Unlimited tariffs are the exciting, new offering in the energy scene but they can come with strings attached. On one hand, they’re great if you want a hassle-free, one-time fee for your energy contract. However, if you start to use less energy, you’ll end up paying over the odds for your gas and electricity. For example, if during your tariff, you start to use energy-efficient appliances or you install insulation, it could mean your energy consumption reduces suddenly and you’ll end up paying more for less. Get more information on unlimited energy tariffs here.
Dual energy tariffs
Dual energy (or dual fuel tariffs) are pretty straightforward. They are tariffs where your gas and electricity are provided by the same company. Doing this can sometimes mean you get a discount on the cost, so it is worth considering when comparing quotes. It can also mean less stress by dealing with just one supplier rather than two separate companies and customer service teams.
A prepayment (or prepay) tariff allows you to operate your gas and electricity on a ‘pay as you go’ style tariff. With a prepay meter, you pay for your energy before you use it. You can usually top it up using tokens or a ‘key’. The downside is when they run out, that’s that, and this can happen at almost any time. It goes without saying, but with a prepayment meter, it requires more monitoring than any other type of meter. We support all of these meter types and – even better – we're one of the only auto switching services that do.
Not as common but still available with many suppliers, a Feed-in Tariff (FIT) requires you to literally ‘feed-in’ to the National Grid by generating electricity at home through renewable sources such as solar panels. By “feeding” into the Grid, the government will pay you for the electricity you generate. This sort of tariff isn’t for everyone as your property will sometimes dictate if you're able to install renewable energy equipment. However, it’s an exciting route to pursue if you’re keen on reducing your carbon footprint. This tariff is not commonly available on most price comparison websites. Have a look at our guide to feed-in tariffs for more information.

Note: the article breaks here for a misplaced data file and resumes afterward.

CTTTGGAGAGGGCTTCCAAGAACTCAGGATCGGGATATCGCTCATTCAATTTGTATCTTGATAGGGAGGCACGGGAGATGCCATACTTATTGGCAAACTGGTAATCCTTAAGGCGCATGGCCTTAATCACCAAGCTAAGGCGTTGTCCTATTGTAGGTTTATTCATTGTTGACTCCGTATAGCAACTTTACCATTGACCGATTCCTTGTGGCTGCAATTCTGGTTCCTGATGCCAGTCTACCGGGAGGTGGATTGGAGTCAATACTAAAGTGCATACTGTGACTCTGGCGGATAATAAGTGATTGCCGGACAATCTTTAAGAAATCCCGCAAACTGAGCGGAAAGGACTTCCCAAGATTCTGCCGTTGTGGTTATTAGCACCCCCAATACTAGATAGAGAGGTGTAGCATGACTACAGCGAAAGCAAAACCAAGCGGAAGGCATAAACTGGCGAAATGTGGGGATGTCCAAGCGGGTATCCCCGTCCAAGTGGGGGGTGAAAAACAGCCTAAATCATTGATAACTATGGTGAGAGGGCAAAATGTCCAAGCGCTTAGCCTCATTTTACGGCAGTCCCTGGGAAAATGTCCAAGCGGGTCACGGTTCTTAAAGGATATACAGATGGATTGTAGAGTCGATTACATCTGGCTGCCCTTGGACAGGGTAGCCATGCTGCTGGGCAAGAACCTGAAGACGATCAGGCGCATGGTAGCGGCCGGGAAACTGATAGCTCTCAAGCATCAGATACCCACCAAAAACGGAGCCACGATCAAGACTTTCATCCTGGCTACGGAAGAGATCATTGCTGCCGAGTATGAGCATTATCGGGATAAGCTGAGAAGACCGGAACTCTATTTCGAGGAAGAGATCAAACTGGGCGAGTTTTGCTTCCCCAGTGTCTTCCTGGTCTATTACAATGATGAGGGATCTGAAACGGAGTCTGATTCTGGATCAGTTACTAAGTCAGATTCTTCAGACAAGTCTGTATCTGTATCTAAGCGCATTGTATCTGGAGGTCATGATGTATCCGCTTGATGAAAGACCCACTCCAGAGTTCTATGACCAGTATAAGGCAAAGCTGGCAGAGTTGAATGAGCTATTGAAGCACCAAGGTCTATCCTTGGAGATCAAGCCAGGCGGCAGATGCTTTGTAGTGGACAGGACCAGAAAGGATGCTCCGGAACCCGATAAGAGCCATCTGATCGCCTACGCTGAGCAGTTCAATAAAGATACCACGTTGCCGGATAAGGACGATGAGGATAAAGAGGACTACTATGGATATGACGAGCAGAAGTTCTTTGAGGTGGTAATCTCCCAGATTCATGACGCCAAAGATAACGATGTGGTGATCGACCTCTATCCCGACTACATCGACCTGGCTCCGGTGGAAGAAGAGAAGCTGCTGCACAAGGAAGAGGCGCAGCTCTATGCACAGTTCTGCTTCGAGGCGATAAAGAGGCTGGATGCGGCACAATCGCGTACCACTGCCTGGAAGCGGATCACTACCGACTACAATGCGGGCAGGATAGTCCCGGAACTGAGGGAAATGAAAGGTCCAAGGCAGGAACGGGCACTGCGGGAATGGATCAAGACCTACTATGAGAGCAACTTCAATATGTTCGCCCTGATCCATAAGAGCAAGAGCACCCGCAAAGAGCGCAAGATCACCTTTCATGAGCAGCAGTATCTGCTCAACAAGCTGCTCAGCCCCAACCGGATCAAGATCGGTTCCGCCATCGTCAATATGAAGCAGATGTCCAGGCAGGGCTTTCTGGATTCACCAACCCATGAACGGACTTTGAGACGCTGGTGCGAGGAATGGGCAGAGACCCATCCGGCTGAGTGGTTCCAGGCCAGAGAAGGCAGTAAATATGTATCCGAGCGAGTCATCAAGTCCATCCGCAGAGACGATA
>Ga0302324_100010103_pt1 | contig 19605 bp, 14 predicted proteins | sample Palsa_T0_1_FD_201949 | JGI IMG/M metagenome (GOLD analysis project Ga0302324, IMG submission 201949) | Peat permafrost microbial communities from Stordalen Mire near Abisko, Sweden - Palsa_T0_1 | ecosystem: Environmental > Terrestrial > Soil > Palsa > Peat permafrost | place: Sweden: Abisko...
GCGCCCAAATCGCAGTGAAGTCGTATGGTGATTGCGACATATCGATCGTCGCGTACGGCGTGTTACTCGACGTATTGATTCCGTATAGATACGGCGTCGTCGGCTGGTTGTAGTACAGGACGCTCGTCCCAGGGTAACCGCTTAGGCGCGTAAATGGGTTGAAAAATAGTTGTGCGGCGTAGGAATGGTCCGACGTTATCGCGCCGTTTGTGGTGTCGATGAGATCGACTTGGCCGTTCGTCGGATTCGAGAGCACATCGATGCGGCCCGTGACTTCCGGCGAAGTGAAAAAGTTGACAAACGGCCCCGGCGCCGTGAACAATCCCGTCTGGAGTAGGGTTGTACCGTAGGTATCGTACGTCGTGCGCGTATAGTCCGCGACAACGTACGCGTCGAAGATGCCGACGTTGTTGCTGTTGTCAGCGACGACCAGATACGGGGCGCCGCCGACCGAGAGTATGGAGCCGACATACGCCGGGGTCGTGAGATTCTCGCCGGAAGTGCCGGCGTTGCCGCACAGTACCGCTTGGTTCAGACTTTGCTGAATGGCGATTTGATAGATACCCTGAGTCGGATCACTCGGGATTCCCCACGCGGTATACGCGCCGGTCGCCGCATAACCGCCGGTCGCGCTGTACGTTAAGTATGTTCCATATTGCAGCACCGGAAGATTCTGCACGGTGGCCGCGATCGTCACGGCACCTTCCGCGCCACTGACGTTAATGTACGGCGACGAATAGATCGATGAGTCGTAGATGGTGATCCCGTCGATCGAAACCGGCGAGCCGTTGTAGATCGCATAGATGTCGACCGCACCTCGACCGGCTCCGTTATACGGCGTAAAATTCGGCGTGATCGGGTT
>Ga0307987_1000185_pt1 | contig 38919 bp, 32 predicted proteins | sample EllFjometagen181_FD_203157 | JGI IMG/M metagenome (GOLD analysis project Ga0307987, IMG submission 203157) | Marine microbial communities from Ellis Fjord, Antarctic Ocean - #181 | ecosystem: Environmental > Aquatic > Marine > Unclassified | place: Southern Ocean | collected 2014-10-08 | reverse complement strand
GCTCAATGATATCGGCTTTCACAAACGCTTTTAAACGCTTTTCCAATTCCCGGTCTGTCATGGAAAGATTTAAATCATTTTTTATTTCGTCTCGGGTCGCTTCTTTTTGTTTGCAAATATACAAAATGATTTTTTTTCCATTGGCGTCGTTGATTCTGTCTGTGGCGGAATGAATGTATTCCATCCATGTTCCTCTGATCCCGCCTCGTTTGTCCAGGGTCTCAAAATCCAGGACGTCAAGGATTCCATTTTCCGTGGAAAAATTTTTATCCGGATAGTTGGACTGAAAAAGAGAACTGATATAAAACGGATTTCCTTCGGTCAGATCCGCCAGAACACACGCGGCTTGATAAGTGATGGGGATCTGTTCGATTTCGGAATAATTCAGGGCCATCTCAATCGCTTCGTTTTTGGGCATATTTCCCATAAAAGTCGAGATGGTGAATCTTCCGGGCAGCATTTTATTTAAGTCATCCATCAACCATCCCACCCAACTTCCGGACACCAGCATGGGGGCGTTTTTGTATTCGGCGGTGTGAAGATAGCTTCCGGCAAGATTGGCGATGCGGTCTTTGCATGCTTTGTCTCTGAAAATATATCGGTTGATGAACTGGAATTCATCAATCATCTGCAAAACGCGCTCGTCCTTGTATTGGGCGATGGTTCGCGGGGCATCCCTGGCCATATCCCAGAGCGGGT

Online energy tariffs
With an online tariff, you manage your account solely online. And, in doing so, you can receive a discount. You’ll typically be able to give meter readings online, and billing will be paperless. In an internet-savvy and environment-conscious world, It’s an easy way to manage your energy account ethically while getting a discount too. Save on paper waste and save on your energy bills also.
Green energy tariffs
Green tariffs can work in one of two ways. The supplier will either contribute towards environmental schemes on your behalf or match your energy usage with energy generated from renewable sources. Either way, it’s a great way to do your bit for the environment as you consume energy. You might assume green energy is more expensive, but that’s not always necessarily the case, so it’s worth shopping around.
Switchcraft is a free auto switching service that scours the energy market for great gas and electricity deals. Signing up takes 3 minutes and after that, our technology automatically switches you to new deals each year. Save money on your bills without lifting a finger.